Kaku, aka: Kāku; 6 Definition(s)

Introduction

Kaku means something in Buddhism, Pali, Hinduism, Sanskrit, Marathi. If you want to know the exact meaning, history, etymology or English translation of this term then check out the descriptions on this page. Add your comment or reference to a book if you want to contribute to this summary article.

In Hinduism

Nāṭyaśāstra (theatrics and dramaturgy)

Kāku (काकु) refers to “intonation”. According to the Nāṭyaśāstra, it is part of the ‘vocal representation’ (vācika), which is used in communicating the meaning of the drama and calling forth the sentiment (rasa). The term is used throughout nāṭyaśāstra literature.

There are two ways of intonation (kāku) defined:

  1. sākāṅkṣa (with expectancy),
  2. nirākāṅkṣa (without expectancy).
(Source): Wisdom Library: Nāṭya-śāstra

The two kinds of intonation (kāku) were divided into apprehensive (sākāṁkṣa) and expressing an absence of anticipation (nirāsākāṁkṣa)

(Source): Academia.edu: The Nāṭyaśāstra: the Origin of the Ancient Indian Poetics
Nāṭyaśāstra book cover
context information

Nāṭyaśāstra (नाट्यशास्त्र, natya-shastra) refers to both the ancient Indian tradition of performing arts, (e.g., theatrics, drama, dance, music), as well as the name of a Sanskrit work dealing with these subjects. It also teaches the rules for composing dramatic plays (nāṭya) and poetic works (kāvya).

In Buddhism

Pali

kaku : (m.) a knot; summit; projecting corner; hump.

(Source): BuddhaSasana: Concise Pali-English Dictionary

Kaku, (Brh. kakud, cp. kākud hollow, curvature, Lat. cacumen, & cumulus) a peak, summit, projecting corner S. I, 100 (where satakkatu in Text has to be corrected to satakkaku: megho thanayaṃ vijjumālā satakkaku. Com. expln sikhara, kūṭa) A. III, 34 (=AA 620~kūṭa). Cp. satakkaku & Morris, J. P. T. S. 1891—93, 5. (Page 173)

(Source): Sutta: The Pali Text Society's Pali-English Dictionary
Pali book cover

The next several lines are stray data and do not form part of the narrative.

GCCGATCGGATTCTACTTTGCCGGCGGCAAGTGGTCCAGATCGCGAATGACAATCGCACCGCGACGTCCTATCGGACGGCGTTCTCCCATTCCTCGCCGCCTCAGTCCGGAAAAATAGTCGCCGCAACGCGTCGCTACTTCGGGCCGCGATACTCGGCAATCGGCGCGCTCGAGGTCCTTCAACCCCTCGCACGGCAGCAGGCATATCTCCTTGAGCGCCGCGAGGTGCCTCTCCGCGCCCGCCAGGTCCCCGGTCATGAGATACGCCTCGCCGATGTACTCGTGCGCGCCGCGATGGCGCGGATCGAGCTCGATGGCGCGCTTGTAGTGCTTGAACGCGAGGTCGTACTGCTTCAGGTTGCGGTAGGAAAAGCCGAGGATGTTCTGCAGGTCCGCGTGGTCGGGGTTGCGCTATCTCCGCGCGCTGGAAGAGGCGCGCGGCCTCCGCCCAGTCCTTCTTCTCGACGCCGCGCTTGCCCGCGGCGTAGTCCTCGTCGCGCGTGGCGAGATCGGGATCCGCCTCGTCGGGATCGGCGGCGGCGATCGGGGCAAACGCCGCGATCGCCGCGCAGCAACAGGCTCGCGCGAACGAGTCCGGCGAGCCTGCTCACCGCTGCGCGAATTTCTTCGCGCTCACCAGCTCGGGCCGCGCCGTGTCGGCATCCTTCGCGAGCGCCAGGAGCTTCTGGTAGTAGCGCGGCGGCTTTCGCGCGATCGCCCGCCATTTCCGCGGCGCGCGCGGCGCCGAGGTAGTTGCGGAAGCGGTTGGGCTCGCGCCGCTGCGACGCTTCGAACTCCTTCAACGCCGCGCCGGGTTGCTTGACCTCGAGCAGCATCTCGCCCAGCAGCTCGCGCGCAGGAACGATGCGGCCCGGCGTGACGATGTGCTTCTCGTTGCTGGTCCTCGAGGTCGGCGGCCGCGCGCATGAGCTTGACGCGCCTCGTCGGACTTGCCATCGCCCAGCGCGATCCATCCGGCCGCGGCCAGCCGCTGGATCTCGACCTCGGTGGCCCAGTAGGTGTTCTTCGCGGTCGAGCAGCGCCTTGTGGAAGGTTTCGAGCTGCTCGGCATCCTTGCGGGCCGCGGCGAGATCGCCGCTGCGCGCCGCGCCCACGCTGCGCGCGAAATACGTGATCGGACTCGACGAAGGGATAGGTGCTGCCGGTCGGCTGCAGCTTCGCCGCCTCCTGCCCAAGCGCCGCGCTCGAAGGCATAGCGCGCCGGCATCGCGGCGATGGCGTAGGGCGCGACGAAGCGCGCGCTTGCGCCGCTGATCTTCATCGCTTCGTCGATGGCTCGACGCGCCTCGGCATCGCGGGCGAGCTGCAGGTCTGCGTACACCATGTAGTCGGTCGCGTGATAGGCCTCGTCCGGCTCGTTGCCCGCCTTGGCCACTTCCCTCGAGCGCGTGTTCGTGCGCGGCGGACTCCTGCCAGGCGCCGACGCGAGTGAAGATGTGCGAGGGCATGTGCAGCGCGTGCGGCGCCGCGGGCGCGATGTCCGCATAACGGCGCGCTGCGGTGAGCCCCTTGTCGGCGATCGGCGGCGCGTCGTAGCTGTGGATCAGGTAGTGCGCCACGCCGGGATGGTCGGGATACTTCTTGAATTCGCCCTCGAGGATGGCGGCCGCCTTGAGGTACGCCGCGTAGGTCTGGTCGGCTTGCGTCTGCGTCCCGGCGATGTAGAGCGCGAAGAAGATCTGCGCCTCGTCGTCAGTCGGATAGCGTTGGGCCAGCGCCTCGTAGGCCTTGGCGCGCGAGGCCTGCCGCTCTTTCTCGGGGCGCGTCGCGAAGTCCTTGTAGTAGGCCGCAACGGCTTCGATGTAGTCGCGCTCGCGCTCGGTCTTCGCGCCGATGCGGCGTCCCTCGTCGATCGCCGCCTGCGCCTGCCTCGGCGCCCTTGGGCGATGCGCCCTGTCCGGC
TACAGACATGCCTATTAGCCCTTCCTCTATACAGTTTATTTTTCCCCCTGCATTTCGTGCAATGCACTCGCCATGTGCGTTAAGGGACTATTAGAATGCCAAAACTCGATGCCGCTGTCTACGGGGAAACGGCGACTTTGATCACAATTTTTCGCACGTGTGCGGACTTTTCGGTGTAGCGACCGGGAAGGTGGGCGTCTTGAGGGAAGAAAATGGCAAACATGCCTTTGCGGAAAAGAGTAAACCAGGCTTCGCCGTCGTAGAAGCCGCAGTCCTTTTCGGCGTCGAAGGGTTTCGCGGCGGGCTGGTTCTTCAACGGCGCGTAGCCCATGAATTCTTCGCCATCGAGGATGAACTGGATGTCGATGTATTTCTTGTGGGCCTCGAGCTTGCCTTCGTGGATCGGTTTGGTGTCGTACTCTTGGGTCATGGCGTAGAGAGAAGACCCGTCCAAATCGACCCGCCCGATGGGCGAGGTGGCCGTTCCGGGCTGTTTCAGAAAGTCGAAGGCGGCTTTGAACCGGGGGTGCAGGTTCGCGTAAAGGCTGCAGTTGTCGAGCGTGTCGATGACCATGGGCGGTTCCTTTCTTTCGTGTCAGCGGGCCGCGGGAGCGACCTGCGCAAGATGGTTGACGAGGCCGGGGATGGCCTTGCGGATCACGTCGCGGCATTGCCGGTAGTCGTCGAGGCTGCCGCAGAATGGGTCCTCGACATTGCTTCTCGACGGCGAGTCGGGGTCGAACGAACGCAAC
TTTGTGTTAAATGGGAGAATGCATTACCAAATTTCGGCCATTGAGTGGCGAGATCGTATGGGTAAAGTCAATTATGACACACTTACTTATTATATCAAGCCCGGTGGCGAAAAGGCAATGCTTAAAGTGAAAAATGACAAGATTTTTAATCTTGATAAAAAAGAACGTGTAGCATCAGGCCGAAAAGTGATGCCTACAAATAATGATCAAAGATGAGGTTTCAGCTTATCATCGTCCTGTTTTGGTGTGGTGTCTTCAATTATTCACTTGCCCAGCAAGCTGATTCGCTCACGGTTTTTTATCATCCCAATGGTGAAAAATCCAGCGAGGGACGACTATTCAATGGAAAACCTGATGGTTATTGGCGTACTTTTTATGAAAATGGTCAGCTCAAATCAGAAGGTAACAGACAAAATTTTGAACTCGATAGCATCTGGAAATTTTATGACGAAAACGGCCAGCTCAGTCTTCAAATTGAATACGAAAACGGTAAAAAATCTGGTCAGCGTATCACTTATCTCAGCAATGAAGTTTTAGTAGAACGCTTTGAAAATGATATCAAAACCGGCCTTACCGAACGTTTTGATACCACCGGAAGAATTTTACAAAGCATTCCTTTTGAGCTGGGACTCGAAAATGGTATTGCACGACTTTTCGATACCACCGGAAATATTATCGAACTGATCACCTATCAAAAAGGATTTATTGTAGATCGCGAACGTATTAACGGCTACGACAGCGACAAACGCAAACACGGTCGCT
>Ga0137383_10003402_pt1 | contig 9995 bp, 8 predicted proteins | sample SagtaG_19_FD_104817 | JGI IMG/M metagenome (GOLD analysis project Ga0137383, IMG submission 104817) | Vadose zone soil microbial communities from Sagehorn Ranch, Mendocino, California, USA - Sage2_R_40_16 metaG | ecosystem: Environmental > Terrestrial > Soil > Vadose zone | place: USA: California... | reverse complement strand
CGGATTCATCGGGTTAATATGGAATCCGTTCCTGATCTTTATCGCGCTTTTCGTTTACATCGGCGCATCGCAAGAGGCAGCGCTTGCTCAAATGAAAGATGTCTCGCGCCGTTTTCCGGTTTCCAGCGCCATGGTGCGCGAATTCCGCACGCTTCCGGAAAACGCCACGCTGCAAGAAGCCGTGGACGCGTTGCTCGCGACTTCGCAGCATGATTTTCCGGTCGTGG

context information

Pali is the language of the Tipiṭaka, which is the sacred canon of Theravāda Buddhism and contains much of the Buddha’s speech. Closeley related to Sanskrit, both languages are used interchangeably between religions.

Languages of India and abroad

Marathi-English dictionary

kāku (काकु).—f S One of the forms of a proposition--that in which, through the interrogative or other tone of utterance, the sense intended is shown to be opposite to the sense literally expressed. Ex. mī kāya samajata nāhīṃ parantu mī nirupāya hōtōṃ i. e. I do understand; tō kāya murkha āhēṃ i. e. He is not a fool; hē hōṇāra nāhīṃ i. e. This assuredly will be.

--- OR ---

kākū (काकू).—v vulgarly kākūsa f C A respectful compellation for a paternal aunt, an elderly cousin, or other elderly female person.

(Source): DDSA: The Molesworth Marathi and English Dictionary

kākū (काकू).—f A respectful compellation for a paternal aunt.

(Source): DDSA: The Aryabhusan school dictionary, Marathi-English
context information

Marathi is an Indo-European language having over 70 million native speakers people in (predominantly) Maharashtra India. Marathi, like many other Indo-Aryan languages, evolved from early forms of Prakrit, which itself is a subset of Sanskrit, one of the most ancient languages of the world.

Relevant definitions

Search found 7 related definition(s) that might help you understand this better. Below you will find the 15 most relevant articles:

Shata
Sāta (सात, “pleasant”) refers to one of the “twenty form objects” (rūpa) as defined in the Dhar...
Vacika
vācika (वाचिक).—a Relating to speech.
Kakudha
Kakudha, (cp. Sk. kakuda, and kaku above) 1. the hump on the shoulders of an Indian bull J. II,...
Nirakanksha
nirākāṅkṣa (निराकांक्ष).—a Free from desire.
Kakudha Sutta
Kakudha, (cp. Sk. kakuda, and kaku above) 1. the hump on the shoulders of an Indian bull J. II,...
Kakudha Vagga
Kakudha, (cp. Sk. kakuda, and kaku above) 1. the hump on the shoulders of an Indian bull J. II,...
Sakanksha
sākāṅkṣa (साकांक्ष).—a That has desire or wish for.

Relevant text

- Was this explanation helpful? Leave a comment:

Make this page a better place for research and define the term yourself in your own words.

You have to be a member in order to post comments. Click here to login or click here to become a member.